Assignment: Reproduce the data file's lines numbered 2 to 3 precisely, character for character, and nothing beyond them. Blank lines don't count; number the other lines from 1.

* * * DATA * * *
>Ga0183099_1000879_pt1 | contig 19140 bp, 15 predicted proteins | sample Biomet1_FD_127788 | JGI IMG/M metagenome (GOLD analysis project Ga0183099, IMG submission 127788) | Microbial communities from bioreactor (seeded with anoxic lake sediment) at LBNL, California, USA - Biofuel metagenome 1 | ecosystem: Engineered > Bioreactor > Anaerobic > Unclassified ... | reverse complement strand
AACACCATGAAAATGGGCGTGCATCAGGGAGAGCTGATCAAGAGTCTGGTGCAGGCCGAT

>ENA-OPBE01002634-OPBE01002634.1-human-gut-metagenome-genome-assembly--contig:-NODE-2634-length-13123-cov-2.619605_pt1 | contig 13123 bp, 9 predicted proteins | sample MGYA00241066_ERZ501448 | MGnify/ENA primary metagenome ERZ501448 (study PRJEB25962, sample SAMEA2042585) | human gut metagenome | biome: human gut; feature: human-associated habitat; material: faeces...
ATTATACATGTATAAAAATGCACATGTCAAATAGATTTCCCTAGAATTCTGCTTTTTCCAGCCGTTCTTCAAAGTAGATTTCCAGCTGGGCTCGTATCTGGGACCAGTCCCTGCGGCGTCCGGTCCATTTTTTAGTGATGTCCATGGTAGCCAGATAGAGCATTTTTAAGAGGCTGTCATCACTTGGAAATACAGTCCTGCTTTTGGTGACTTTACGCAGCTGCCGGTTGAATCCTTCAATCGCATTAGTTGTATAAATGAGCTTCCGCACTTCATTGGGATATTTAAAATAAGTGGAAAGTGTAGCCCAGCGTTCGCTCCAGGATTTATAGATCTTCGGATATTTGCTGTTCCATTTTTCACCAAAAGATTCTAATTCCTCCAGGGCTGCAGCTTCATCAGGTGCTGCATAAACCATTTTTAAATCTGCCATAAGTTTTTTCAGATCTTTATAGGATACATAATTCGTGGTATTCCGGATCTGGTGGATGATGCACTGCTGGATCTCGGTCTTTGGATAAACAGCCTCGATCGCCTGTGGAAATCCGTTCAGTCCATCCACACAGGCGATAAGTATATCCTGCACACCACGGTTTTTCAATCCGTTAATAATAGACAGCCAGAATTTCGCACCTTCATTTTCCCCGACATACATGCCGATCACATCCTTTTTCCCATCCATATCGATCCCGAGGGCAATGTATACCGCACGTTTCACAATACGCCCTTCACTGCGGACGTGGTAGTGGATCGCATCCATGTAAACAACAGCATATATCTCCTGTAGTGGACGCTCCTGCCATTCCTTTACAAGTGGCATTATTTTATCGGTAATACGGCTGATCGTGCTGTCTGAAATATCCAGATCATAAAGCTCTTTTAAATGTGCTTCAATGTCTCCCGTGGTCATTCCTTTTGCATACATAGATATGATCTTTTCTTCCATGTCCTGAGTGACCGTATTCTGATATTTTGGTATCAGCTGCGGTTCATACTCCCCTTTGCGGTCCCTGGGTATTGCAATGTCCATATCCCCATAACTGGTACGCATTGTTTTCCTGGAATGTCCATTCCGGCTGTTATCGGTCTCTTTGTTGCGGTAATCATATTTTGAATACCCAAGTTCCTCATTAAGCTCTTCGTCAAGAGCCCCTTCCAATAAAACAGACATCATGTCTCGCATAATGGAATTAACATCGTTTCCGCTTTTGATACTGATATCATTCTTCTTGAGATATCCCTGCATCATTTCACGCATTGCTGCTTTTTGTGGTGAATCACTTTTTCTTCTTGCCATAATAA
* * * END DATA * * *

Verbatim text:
AACACCATGAAAATGGGCGTGCATCAGGGAGAGCTGATCAAGAGTCTGGTGCAGGCCGAT

>ENA-OPBE01002634-OPBE01002634.1-human-gut-metagenome-genome-assembly--contig:-NODE-2634-length-13123-cov-2.619605_pt1 | contig 13123 bp, 9 predicted proteins | sample MGYA00241066_ERZ501448 | MGnify/ENA primary metagenome ERZ501448 (study PRJEB25962, sample SAMEA2042585) | human gut metagenome | biome: human gut; feature: human-associated habitat; material: faeces...